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Will new council revisit Overlay District issue?

In the aftermath of the general election earlier this month, the Port Orchard City Council will welcome a number of new faces, and fewer long-time members.

Councilman Rick Wyatt was voted out and Robert Geiger opted not to run, leaving members Carolyn Powers and John Clauson the only remaining to have served more than one term.

That, with the newfound civic energy from those upset over the Downtown Overlay District, begs the question of what will happen to the recently completed document in the coming year.

Each candidate has a different take on the Downtown Overlay District, but those incumbents who voted for the final draft — Clauson, Fred Chang, Powers and Rob Putaansuu — still hold a majority on the council.

At least one new member, Jerry Childs, has been actively outspoken against certain sections of the document, including the 55-foot building heights, the exclusion of regulations to protect the views of those south of Bay Street and the inclusion of amenities, which are required for developers to build to the maximum height.

Childs has indicated he would like to revisit certain aspects of the document, and Mayor-elect Lary Coppola has his own ideas for minor changes, but the remaining five either voted for the document — Powers, Putaansuu, Clauson and Chang — or have not officially opposed the regulations.

“It’s always possible that someone could want to revisit it,” Chang said, but added, “I don’t see the momentum for that.”

But Childs does plan to discuss the item, encouraging another look at the View Protection Ordinance and the amenities. He maintains Port Orchard does not need taller buildings, and that downtown’s prospects are not as dire as many think.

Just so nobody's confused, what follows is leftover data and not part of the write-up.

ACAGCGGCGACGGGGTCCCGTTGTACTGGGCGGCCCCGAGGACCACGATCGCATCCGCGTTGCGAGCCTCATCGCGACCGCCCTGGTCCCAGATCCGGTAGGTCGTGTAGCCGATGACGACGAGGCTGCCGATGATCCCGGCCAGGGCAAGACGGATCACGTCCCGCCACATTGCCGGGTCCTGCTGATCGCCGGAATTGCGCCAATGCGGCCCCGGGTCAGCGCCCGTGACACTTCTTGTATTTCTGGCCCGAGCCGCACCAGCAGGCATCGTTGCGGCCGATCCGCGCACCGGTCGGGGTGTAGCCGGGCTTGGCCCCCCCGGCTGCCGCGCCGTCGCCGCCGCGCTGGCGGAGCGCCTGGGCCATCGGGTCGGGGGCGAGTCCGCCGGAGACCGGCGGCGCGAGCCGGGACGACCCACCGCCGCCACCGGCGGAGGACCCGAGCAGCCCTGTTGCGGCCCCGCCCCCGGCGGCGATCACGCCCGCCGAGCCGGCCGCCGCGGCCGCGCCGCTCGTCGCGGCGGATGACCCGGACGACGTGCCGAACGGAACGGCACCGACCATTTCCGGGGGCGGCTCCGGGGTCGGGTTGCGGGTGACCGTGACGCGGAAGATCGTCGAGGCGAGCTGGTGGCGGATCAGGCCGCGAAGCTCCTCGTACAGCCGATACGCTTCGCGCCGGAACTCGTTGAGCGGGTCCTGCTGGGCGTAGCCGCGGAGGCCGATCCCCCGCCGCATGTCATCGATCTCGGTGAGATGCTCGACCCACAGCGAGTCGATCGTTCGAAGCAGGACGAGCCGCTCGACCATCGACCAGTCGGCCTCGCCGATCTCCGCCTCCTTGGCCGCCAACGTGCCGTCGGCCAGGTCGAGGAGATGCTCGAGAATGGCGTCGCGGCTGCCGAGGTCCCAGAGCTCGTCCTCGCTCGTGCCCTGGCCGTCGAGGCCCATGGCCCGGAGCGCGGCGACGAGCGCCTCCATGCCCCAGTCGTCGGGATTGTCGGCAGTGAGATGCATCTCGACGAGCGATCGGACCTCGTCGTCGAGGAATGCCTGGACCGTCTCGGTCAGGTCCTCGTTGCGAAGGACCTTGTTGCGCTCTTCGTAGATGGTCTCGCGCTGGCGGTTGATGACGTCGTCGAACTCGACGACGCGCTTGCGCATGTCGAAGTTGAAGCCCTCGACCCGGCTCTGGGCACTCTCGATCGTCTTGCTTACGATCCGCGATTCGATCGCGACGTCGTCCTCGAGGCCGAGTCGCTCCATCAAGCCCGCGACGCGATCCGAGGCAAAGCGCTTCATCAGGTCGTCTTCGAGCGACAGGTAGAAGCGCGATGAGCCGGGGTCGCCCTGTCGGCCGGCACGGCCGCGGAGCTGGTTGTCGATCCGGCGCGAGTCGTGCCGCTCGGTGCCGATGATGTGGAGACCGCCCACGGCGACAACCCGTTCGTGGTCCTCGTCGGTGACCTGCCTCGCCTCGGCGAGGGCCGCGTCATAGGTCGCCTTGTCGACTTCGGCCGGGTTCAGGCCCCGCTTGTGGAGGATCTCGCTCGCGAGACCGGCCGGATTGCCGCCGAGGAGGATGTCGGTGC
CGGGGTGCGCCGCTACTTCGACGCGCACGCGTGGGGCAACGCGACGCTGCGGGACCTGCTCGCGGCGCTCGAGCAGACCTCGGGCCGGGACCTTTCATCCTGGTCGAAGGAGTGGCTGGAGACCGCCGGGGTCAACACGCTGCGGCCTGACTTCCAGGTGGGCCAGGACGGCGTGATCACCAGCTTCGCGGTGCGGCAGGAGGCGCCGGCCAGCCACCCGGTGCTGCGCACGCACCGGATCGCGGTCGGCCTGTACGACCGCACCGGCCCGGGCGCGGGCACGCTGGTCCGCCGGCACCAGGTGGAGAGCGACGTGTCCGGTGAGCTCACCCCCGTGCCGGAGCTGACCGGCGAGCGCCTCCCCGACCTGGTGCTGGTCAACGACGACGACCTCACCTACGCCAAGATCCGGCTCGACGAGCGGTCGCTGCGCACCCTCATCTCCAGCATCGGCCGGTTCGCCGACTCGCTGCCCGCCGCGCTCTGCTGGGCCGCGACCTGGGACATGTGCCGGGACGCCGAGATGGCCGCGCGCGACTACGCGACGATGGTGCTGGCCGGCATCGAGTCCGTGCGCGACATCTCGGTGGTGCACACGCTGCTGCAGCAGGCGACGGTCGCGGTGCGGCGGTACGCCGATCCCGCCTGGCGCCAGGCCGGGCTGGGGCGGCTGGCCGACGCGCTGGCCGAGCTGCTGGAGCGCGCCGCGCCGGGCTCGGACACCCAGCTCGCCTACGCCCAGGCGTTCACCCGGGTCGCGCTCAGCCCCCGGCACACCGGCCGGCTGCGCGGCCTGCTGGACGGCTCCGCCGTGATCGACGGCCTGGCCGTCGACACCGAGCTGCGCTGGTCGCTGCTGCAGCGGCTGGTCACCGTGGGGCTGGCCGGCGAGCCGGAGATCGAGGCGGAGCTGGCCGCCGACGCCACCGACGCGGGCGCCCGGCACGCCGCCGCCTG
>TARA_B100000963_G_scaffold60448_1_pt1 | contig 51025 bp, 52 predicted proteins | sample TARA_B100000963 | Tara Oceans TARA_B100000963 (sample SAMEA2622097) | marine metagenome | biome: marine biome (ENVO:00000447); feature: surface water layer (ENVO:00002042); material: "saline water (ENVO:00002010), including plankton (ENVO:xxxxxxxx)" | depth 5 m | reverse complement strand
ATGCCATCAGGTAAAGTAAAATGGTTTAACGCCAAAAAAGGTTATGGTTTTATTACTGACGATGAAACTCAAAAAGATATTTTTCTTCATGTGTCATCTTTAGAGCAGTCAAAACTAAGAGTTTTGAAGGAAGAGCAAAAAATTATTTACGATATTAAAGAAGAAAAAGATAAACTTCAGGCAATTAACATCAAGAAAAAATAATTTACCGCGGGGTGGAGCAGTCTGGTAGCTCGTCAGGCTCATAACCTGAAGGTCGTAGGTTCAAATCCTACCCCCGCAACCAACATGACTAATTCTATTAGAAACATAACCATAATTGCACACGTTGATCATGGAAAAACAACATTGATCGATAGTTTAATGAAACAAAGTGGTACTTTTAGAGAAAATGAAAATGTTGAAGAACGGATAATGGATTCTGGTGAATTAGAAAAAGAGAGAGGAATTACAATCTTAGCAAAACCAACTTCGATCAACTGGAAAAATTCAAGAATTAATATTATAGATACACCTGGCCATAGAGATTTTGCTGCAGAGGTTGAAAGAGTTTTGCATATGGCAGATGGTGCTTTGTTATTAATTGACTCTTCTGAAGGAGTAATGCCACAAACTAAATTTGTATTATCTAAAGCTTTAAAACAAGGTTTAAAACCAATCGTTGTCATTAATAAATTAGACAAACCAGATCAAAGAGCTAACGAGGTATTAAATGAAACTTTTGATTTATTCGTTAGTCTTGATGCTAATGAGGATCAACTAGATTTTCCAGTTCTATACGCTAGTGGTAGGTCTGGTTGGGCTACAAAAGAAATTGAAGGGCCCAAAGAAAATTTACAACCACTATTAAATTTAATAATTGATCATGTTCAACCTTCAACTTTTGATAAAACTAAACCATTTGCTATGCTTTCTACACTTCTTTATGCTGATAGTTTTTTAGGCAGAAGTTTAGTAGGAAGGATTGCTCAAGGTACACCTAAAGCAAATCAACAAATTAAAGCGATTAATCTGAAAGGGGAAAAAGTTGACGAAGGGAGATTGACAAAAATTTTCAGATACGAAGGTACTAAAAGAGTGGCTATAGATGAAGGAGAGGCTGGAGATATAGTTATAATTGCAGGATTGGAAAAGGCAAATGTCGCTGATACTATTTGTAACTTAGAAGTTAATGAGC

“I think the town looks fine,” Childs said. “It just needs to be spruced up.”

He noted concerns over the viability of the View Protection Ordinance, but felt changes could be made to improve the document.

Coppola also wants to see changes on the amenities, but not necessarily an omission.

“What I’d like to see is that money put into a dedicated fund where the city decides what the amenities are going to be,” he said. “We can use that money to improve things that would make us a better city.”

He noted that some developers may build, add the amenity and leave.

“The rest of us are going to be here from now on,” he said. “I want us to have more of an opportunity to decide what those amenities are going to be.”

When this issues will come up, and what will happen remains, but Chang notes that for much of Port Orchard, the DOD is just one issue.

“I think the DOD is certainly an important part of the city, but I don’t think it’s the only issue,” Chang said, adding that for those close to downtown the topic was very important. “I think for them that was true, but I don’t think for the voting population as a whole that was true.”

He also noted that for many, including himself, taking office changes perceptions and ideas.

“Part of it is that when new people come in, they sort of come in as a blank slate,” he said. “Sometimes their initial notions change. I know I certainly changed because I was not aware of the processes and the protocols when I started.”

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